Sometimes programs themselves have a 'benchmark' setting; this is particularly true of the example you give,
Truecrypt. The benchmark can be accessed from Tools > benchmark. The benchmark tests how fast your CPU can crunch through the encryption algorithms (see screenshot). The performance of your machine will be vastly increased if your CPU supports AES hardware encryption/decryption. That setting is available from settings > preferences > performance.
There are specific tests available to gauge GTK+ and filesystem performance in the repositories that can be found with
apt-cache search benchmark, and the benchmarking tool in Peazip will give you some archive compression/decompression figures, which are not particularly useful. That is the problem really, often the results mean little and are what you would expect for your hardware configuration.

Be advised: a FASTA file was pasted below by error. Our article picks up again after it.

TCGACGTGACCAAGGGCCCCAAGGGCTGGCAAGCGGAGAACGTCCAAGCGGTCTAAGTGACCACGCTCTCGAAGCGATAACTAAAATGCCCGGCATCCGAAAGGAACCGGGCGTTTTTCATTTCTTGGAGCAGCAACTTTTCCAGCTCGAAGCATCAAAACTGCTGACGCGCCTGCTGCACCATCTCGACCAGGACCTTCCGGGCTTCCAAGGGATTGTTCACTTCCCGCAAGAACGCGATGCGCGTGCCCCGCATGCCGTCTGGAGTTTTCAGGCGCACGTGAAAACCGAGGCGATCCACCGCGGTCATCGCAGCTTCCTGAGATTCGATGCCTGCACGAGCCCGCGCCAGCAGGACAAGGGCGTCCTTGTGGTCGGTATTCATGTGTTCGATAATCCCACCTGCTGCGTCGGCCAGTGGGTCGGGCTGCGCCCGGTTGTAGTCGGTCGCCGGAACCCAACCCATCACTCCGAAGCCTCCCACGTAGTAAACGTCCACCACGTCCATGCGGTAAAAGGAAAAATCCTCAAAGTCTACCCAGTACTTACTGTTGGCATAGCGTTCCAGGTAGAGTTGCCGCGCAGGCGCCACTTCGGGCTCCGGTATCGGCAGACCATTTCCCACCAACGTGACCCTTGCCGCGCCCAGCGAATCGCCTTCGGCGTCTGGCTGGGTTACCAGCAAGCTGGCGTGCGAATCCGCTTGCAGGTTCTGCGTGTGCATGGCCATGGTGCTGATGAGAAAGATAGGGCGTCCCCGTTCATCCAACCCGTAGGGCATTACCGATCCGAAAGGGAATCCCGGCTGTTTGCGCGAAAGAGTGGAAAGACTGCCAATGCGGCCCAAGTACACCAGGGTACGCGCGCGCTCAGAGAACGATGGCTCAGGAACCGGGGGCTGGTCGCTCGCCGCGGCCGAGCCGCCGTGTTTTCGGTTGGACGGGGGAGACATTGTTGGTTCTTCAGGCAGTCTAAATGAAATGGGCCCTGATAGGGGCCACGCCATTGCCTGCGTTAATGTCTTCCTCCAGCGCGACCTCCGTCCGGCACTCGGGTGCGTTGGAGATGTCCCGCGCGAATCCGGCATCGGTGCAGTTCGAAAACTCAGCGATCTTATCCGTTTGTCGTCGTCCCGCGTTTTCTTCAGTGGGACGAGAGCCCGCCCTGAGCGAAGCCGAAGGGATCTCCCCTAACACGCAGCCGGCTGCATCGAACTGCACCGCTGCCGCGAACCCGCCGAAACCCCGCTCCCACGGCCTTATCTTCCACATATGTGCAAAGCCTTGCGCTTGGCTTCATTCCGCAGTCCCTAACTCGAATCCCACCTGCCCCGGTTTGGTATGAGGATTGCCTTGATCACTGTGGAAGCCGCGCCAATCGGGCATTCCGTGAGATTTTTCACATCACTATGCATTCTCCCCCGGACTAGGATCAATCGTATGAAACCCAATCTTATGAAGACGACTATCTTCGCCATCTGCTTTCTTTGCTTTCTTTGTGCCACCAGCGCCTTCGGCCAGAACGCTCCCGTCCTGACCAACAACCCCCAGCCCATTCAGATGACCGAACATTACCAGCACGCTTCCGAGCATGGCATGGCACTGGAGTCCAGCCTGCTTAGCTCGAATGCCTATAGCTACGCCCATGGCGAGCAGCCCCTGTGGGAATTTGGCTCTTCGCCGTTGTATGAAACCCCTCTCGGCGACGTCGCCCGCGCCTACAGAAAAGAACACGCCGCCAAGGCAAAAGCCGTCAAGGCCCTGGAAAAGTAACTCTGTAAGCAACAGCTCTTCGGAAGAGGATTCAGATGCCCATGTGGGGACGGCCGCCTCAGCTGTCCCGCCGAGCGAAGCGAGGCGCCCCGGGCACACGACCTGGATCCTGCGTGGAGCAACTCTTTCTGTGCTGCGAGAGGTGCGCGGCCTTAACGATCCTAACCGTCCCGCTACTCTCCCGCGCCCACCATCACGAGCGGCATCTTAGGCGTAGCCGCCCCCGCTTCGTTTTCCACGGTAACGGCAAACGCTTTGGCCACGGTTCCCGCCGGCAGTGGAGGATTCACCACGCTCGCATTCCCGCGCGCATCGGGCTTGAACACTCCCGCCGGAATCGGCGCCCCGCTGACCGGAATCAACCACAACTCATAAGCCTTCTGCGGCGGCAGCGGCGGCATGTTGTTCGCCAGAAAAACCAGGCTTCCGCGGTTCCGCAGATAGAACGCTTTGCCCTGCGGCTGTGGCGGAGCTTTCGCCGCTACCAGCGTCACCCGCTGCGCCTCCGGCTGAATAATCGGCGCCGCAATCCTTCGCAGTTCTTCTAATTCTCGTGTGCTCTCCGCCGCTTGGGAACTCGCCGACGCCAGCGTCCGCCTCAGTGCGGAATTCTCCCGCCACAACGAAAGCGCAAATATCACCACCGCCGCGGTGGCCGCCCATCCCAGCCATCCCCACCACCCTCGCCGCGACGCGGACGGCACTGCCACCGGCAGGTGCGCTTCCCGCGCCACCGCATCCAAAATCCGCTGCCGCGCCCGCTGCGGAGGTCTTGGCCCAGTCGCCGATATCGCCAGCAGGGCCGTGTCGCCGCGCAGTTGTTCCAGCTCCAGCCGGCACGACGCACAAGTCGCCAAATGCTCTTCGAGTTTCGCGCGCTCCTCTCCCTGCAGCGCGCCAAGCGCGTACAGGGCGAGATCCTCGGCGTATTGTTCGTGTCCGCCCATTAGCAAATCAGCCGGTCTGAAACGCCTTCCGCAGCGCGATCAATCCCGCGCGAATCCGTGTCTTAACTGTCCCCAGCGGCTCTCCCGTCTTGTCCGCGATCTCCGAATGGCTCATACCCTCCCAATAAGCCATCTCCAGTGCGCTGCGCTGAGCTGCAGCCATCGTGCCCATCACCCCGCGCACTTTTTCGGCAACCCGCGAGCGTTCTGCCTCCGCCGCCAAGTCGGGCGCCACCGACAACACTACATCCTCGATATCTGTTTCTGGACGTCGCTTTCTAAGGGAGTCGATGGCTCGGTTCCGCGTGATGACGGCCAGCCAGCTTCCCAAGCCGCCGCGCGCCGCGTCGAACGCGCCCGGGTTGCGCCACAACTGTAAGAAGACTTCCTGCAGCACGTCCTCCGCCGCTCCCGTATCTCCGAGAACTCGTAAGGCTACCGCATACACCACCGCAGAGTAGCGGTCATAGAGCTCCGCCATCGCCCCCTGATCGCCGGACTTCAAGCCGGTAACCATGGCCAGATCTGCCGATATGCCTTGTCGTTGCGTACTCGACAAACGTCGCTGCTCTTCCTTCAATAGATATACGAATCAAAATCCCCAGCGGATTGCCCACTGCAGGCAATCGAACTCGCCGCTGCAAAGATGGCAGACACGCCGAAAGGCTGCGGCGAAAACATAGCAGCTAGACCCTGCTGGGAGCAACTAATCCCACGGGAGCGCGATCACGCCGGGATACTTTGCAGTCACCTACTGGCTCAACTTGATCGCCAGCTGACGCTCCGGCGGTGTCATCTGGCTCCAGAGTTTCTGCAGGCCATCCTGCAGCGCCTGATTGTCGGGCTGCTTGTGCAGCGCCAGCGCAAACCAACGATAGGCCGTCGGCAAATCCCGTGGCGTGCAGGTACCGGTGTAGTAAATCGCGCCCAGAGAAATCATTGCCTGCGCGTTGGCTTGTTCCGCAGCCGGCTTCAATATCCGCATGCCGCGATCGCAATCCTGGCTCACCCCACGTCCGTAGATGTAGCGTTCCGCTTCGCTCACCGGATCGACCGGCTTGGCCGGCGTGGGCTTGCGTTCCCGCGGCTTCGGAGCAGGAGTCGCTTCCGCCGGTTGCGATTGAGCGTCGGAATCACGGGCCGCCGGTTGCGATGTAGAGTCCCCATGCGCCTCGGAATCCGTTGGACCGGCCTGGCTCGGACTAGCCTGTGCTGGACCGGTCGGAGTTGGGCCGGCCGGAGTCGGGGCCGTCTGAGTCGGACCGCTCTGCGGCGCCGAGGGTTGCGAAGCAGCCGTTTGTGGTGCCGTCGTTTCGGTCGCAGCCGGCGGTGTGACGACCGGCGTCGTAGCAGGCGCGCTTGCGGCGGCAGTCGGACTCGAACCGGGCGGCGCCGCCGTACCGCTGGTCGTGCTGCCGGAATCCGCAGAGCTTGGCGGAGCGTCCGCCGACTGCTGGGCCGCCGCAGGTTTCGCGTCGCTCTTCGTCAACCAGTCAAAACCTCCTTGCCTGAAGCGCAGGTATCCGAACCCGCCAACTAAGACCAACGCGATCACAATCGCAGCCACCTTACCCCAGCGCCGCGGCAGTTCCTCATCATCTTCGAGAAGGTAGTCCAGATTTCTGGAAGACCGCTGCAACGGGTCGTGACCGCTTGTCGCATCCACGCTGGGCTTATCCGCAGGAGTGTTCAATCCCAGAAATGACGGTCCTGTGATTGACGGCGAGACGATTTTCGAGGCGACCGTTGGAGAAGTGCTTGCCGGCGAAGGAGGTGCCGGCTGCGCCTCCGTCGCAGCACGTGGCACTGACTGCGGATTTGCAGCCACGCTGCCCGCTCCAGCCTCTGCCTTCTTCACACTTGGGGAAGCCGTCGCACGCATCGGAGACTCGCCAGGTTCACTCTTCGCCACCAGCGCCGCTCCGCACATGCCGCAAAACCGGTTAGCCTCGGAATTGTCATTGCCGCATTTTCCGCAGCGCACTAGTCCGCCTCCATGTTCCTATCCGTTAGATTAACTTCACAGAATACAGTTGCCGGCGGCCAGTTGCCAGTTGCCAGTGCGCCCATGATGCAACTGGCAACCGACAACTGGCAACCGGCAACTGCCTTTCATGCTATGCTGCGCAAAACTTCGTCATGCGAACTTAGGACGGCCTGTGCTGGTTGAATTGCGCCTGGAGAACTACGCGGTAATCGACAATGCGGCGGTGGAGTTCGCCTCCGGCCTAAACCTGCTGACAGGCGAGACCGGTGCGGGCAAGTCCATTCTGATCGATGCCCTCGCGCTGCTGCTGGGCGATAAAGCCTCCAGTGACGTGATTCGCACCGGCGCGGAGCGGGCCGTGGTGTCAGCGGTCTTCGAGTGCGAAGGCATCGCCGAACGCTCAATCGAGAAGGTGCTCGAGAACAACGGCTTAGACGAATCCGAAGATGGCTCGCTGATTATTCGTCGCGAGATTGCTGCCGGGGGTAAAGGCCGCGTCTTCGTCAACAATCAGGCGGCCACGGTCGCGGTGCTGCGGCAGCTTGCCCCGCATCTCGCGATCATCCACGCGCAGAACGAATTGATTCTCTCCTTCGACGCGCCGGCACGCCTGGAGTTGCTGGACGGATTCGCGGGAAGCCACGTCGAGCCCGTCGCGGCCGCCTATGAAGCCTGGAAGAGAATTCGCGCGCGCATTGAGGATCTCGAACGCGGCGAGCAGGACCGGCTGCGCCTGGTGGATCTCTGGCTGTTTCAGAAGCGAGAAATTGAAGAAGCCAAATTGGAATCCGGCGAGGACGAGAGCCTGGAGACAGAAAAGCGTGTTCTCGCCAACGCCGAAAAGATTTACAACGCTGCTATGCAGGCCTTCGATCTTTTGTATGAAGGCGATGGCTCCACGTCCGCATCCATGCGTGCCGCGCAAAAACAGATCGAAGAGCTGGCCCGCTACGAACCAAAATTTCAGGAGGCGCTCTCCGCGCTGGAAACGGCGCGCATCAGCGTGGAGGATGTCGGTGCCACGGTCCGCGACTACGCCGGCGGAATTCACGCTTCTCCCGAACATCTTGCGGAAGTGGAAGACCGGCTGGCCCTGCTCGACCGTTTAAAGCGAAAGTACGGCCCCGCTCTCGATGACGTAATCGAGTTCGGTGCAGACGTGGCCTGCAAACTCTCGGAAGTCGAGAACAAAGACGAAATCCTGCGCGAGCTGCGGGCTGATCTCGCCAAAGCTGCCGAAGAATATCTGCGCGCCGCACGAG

Program such as
htop will provide very useful information regarding your current programs and processes, and with
iotop you can see if there is a bottleneck somewhere on your system by studying the data presented. You can study these while performing intense tasks such as encryption/decryption or video transcoding.
phoronix-test-suite, available in the repositories, also has specific tests such as ones for CPU encryption/decryption performance, some for archive compression/decompression, gtk, and for every test you could think of. See my answer in this related question and run
to see all the tests available.